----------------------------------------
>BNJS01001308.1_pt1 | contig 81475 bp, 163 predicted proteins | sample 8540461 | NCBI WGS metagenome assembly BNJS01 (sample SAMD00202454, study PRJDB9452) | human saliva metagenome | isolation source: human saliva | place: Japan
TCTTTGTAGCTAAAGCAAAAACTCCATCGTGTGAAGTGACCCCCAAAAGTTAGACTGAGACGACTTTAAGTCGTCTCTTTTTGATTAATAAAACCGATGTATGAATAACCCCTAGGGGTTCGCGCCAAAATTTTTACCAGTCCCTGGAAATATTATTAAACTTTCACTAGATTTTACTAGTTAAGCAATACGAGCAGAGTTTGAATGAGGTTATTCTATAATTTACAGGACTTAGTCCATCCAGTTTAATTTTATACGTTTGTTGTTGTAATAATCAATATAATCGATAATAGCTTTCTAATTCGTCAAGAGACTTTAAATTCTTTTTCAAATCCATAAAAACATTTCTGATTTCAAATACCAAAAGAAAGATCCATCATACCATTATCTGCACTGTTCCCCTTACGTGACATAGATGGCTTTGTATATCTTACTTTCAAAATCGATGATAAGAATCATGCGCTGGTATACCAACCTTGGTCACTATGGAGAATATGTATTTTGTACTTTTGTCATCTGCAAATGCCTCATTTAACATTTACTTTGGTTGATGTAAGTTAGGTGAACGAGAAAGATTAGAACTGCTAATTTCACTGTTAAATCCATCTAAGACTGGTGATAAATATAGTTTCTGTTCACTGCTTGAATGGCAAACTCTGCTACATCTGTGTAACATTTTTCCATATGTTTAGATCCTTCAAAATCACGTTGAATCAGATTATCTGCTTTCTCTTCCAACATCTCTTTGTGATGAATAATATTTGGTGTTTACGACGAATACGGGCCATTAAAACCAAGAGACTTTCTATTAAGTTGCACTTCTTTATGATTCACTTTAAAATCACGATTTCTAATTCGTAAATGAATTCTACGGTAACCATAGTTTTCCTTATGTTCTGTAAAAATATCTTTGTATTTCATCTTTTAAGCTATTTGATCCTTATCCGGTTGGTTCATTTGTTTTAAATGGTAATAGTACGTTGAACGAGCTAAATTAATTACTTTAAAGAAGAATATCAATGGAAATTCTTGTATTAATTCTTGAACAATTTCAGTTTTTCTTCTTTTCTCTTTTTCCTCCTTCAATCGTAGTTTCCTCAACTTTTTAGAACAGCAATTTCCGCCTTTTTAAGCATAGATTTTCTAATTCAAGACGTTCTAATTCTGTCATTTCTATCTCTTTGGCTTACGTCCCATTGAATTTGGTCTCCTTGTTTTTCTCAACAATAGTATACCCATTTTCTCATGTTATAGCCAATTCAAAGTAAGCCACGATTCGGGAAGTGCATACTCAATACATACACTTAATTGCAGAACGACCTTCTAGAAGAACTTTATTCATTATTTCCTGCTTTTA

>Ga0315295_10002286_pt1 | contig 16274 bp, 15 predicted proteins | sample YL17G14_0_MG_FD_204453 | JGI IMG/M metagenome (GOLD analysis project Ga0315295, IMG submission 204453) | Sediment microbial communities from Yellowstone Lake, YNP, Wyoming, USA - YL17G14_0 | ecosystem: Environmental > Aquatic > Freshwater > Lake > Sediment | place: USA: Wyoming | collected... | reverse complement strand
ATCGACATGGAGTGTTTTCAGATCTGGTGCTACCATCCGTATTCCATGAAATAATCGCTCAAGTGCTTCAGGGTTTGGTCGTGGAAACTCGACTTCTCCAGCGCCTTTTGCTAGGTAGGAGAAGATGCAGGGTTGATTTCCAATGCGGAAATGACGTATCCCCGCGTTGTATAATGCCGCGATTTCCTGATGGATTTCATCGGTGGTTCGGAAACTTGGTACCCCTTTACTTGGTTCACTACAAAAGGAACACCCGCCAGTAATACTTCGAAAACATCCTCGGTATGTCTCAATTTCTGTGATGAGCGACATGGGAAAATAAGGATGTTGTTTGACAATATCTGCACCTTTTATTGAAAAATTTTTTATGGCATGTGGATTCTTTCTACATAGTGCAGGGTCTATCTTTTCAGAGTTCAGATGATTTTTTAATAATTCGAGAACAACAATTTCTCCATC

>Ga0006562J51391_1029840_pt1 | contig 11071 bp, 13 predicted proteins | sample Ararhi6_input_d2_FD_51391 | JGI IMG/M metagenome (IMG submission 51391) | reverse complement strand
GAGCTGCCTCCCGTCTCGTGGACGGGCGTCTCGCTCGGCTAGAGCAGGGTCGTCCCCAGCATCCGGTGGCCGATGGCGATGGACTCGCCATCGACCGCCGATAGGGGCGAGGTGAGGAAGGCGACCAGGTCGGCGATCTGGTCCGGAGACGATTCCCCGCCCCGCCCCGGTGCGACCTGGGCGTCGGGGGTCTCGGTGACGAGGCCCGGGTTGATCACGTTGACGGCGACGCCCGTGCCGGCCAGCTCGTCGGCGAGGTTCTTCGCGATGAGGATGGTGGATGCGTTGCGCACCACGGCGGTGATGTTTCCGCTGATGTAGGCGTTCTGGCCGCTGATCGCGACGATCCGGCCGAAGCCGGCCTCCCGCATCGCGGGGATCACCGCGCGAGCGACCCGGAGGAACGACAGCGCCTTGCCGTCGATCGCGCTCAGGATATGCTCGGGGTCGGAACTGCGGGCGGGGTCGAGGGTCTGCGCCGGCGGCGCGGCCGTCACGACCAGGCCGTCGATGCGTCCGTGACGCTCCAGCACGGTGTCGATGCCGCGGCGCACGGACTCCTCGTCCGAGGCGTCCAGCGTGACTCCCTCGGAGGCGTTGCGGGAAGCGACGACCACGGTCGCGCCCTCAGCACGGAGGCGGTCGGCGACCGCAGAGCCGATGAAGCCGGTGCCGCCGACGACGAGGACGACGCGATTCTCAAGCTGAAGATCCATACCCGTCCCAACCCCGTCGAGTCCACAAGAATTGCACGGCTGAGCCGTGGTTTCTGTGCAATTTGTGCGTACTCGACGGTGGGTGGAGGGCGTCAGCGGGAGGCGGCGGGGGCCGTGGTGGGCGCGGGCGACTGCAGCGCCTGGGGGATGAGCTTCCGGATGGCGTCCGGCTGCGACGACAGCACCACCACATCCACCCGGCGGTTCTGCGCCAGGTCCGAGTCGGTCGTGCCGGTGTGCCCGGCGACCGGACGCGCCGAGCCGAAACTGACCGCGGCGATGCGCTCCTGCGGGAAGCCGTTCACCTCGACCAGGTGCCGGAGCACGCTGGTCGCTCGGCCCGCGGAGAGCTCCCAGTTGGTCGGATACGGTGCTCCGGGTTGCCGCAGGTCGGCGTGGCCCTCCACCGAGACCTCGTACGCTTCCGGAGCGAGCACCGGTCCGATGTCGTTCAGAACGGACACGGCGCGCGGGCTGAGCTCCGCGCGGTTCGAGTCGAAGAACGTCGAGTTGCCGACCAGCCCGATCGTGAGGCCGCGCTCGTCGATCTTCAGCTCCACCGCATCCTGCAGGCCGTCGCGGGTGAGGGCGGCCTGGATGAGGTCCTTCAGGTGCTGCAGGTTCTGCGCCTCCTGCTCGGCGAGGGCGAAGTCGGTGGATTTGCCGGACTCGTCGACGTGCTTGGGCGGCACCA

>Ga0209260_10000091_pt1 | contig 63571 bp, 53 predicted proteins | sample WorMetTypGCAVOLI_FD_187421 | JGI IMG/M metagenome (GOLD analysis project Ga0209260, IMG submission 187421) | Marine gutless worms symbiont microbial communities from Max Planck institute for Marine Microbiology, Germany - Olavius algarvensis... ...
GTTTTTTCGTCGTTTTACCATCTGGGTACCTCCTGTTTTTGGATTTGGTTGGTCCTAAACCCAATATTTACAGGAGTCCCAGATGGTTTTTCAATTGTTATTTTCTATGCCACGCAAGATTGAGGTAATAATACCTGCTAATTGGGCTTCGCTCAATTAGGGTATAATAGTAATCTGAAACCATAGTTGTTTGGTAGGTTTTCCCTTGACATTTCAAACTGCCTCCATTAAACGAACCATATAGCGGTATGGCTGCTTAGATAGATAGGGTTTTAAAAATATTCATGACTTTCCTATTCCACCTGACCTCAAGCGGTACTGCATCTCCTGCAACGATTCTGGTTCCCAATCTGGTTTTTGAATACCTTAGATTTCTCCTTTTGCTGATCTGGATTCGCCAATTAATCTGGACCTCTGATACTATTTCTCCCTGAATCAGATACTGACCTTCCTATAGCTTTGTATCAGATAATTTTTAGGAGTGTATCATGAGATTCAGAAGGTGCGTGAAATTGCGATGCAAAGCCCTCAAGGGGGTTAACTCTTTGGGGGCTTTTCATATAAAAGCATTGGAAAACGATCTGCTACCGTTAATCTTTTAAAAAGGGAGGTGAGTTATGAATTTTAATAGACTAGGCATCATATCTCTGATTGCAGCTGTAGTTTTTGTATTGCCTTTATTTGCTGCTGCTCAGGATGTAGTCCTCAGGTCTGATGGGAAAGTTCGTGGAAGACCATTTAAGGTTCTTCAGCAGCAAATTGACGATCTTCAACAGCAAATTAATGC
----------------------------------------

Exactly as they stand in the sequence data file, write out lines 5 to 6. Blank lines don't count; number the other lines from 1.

>Ga0006562J51391_1029840_pt1 | contig 11071 bp, 13 predicted proteins | sample Ararhi6_input_d2_FD_51391 | JGI IMG/M metagenome (IMG submission 51391) | reverse complement strand
GAGCTGCCTCCCGTCTCGTGGACGGGCGTCTCGCTCGGCTAGAGCAGGGTCGTCCCCAGCATCCGGTGGCCGATGGCGATGGACTCGCCATCGACCGCCGATAGGGGCGAGGTGAGGAAGGCGACCAGGTCGGCGATCTGGTCCGGAGACGATTCCCCGCCCCGCCCCGGTGCGACCTGGGCGTCGGGGGTCTCGGTGACGAGGCCCGGGTTGATCACGTTGACGGCGACGCCCGTGCCGGCCAGCTCGTCGGCGAGGTTCTTCGCGATGAGGATGGTGGATGCGTTGCGCACCACGGCGGTGATGTTTCCGCTGATGTAGGCGTTCTGGCCGCTGATCGCGACGATCCGGCCGAAGCCGGCCTCCCGCATCGCGGGGATCACCGCGCGAGCGACCCGGAGGAACGACAGCGCCTTGCCGTCGATCGCGCTCAGGATATGCTCGGGGTCGGAACTGCGGGCGGGGTCGAGGGTCTGCGCCGGCGGCGCGGCCGTCACGACCAGGCCGTCGATGCGTCCGTGACGCTCCAGCACGGTGTCGATGCCGCGGCGCACGGACTCCTCGTCCGAGGCGTCCAGCGTGACTCCCTCGGAGGCGTTGCGGGAAGCGACGACCACGGTCGCGCCCTCAGCACGGAGGCGGTCGGCGACCGCAGAGCCGATGAAGCCGGTGCCGCCGACGACGAGGACGACGCGATTCTCAAGCTGAAGATCCATACCCGTCCCAACCCCGTCGAGTCCACAAGAATTGCACGGCTGAGCCGTGGTTTCTGTGCAATTTGTGCGTACTCGACGGTGGGTGGAGGGCGTCAGCGGGAGGCGGCGGGGGCCGTGGTGGGCGCGGGCGACTGCAGCGCCTGGGGGATGAGCTTCCGGATGGCGTCCGGCTGCGACGACAGCACCACCACATCCACCCGGCGGTTCTGCGCCAGGTCCGAGTCGGTCGTGCCGGTGTGCCCGGCGACCGGACGCGCCGAGCCGAAACTGACCGCGGCGATGCGCTCCTGCGGGAAGCCGTTCACCTCGACCAGGTGCCGGAGCACGCTGGTCGCTCGGCCCGCGGAGAGCTCCCAGTTGGTCGGATACGGTGCTCCGGGTTGCCGCAGGTCGGCGTGGCCCTCCACCGAGACCTCGTACGCTTCCGGAGCGAGCACCGGTCCGATGTCGTTCAGAACGGACACGGCGCGCGGGCTGAGCTCCGCGCGGTTCGAGTCGAAGAACGTCGAGTTGCCGACCAGCCCGATCGTGAGGCCGCGCTCGTCGATCTTCAGCTCCACCGCATCCTGCAGGCCGTCGCGGGTGAGGGCGGCCTGGATGAGGTCCTTCAGGTGCTGCAGGTTCTGCGCCTCCTGCTCGGCGAGGGCGAAGTCGGTGGATTTGCCGGACTCGTCGACGTGCTTGGGCGGCACCA